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  • Writer's pictureBridget Sullivan Mermel CFP(R) CPA

Shopping Angst Revealed

I've got a theory about stress:  it's cumulative.  In other 

words, stress isn't about the two big things that constantly   

worry you.  You can handle the big problems if you're not   

constantly annoyed with the little ones.

One man who has studied the little stressors is Herb Sorensen,   

author of Inside the Mind of the Shopper: The Science 

of Retailing.  This book instructs retailers how to get you to   

buy more.  He describes two of the low-level shopping   

annoyances so retailers can avoid them.

That got me thinking; if we avoid retailers that strike up   

these annoyances, we'll reduce some of our low-level stress. 

Here are the two:

Navigational angst:  This is when you go to a store and can't   

find things.  You have to search for an employee, interrupt   

what they're doing, and hope they'll be familiar with their   


Stores design can help with this.  Obviously clearly marked   

aisles help, but so does low shelving.  If you can see the   

entire store, you'll have less navigational angst.  This must   

be what CVS was thinking when they bought Osco and took down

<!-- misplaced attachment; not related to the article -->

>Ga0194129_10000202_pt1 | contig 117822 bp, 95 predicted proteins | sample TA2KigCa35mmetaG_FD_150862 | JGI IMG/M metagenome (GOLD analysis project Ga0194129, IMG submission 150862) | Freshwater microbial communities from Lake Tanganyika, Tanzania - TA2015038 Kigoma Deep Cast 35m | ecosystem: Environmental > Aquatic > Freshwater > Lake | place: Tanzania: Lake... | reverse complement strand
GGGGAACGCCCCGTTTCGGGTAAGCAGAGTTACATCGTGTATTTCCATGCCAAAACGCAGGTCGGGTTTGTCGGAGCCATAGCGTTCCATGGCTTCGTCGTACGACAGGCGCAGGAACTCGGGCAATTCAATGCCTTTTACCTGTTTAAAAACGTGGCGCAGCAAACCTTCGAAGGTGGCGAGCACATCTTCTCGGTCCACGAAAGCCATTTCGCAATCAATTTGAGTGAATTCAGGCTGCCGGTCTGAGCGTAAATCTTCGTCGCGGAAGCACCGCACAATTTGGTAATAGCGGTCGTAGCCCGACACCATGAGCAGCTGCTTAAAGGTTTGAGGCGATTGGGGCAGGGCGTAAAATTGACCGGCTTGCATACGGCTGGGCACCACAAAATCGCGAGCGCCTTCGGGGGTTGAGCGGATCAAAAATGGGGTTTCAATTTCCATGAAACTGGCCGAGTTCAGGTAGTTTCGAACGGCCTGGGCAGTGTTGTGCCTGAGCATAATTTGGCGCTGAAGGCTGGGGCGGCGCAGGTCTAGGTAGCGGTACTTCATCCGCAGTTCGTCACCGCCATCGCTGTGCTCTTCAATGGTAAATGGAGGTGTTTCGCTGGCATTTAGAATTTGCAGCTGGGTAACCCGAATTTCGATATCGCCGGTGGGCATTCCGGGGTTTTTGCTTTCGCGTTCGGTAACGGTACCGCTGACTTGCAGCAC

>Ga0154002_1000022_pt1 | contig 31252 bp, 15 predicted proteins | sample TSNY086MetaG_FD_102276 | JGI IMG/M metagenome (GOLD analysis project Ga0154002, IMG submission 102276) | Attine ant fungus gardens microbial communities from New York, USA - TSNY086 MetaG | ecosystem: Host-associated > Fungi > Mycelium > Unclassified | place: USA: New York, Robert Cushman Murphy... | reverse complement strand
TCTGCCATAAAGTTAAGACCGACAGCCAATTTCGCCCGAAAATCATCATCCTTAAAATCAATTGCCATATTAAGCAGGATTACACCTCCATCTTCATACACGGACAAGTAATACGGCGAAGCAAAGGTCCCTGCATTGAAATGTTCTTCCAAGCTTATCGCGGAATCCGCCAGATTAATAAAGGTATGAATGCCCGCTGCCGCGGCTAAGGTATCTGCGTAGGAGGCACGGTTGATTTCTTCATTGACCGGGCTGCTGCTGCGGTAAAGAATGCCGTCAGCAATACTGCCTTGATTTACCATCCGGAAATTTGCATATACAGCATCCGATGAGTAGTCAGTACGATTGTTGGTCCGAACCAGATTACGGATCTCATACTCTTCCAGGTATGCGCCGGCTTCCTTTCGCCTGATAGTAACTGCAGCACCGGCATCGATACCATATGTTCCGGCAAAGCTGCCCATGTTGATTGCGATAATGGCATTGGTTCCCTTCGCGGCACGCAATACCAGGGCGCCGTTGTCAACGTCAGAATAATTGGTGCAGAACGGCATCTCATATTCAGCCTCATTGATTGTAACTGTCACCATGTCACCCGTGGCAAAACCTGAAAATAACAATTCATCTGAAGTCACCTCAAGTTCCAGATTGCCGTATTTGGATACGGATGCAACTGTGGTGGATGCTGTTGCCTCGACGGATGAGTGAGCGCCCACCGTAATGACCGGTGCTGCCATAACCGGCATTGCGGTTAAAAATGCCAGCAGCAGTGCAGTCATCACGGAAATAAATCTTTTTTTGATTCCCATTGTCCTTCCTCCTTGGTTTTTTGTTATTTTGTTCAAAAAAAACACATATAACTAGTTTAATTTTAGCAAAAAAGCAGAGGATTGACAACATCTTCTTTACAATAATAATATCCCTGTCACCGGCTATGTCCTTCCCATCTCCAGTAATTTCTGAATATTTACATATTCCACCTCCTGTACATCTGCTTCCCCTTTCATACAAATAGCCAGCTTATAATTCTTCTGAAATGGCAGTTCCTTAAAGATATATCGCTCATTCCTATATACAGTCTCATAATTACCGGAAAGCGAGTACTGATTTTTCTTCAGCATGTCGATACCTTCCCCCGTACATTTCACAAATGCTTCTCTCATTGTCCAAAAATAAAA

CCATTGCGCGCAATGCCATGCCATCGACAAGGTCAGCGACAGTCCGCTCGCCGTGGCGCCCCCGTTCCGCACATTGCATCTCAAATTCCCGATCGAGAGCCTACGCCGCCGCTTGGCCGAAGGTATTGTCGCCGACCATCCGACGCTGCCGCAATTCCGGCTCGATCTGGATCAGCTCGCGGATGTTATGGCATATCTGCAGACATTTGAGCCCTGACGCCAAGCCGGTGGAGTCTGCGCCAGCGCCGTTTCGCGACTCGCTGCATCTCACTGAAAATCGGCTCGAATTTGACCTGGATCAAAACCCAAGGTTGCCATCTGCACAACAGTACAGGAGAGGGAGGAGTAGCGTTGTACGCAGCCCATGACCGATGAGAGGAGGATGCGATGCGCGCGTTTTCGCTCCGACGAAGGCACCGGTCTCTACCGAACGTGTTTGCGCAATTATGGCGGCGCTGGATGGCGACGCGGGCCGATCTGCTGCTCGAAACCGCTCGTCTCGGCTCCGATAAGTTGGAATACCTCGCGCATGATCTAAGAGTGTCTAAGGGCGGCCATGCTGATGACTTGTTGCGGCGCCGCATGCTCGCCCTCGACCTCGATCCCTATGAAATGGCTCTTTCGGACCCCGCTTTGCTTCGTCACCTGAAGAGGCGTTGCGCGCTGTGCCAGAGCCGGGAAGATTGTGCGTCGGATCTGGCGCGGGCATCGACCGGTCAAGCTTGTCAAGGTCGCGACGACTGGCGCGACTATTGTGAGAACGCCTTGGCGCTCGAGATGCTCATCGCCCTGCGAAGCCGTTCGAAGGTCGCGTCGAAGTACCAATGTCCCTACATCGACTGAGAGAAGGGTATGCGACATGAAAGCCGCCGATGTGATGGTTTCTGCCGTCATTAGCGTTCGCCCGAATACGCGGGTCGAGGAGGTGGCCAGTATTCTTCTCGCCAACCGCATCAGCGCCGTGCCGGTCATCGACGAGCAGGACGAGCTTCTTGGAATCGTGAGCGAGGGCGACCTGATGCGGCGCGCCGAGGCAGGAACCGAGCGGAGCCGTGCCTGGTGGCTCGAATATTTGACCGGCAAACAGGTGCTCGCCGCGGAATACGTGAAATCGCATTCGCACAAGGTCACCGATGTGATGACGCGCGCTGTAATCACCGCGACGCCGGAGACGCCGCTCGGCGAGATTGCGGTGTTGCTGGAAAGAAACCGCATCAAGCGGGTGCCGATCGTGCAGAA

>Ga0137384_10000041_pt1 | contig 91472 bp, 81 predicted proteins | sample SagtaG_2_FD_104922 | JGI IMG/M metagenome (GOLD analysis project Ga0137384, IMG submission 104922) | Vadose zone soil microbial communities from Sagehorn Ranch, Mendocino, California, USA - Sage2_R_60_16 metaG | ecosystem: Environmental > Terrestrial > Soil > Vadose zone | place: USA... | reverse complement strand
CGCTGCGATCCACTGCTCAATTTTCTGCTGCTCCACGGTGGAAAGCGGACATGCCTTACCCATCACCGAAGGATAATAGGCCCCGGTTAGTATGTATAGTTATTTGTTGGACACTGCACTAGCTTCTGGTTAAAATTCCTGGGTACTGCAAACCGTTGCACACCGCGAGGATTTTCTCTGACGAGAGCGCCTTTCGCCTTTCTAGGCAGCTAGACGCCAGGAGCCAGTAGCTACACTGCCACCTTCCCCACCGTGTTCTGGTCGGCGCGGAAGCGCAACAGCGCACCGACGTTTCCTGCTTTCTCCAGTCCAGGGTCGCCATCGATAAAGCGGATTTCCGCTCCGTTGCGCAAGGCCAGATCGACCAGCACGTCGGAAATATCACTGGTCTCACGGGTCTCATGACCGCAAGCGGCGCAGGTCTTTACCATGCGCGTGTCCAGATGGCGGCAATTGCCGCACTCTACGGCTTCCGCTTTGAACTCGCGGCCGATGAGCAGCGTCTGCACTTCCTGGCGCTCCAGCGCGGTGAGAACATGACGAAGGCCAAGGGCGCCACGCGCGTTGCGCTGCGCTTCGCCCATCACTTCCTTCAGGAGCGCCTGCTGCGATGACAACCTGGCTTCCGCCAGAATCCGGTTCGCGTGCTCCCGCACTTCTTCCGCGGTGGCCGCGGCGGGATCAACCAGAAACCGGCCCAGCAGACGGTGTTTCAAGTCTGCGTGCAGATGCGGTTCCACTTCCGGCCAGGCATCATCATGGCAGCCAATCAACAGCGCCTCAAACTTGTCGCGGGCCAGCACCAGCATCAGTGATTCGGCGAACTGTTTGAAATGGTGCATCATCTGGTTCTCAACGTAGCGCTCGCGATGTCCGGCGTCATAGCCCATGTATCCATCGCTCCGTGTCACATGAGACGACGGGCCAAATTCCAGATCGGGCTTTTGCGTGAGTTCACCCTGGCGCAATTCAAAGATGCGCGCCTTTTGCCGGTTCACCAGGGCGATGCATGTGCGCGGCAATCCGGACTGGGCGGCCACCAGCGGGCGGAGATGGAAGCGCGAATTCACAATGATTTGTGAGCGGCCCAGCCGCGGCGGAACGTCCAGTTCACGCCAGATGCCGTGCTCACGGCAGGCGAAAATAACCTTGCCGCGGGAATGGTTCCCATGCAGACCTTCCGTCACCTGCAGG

the high shelves.

Choice angst:  This comes from having too many items to pick from.  One   

study showed that shoppers bought ten times more when offered   

limited choice.  People spend less time in the aisle   

scratching their heads and more time buying.  This phenomenon   

can help explain the success of Trader Joes and Aldi.  Less   

choice of one product = less stress.

Choice angst doesn't affect everyone, however.  I have one   

client who loves researching major purchases.  This was   

brought up by his wife, who reported that this tendency   

stressed her out.   I have a friend who is such a thorough   

researcher that I want her to start her own newsletter.  That   

way I can keep up on what she's buying and buy it too.   (As   

Estelle Reiner said in When Harry Met Sally, "I'll have what   

she's having.")

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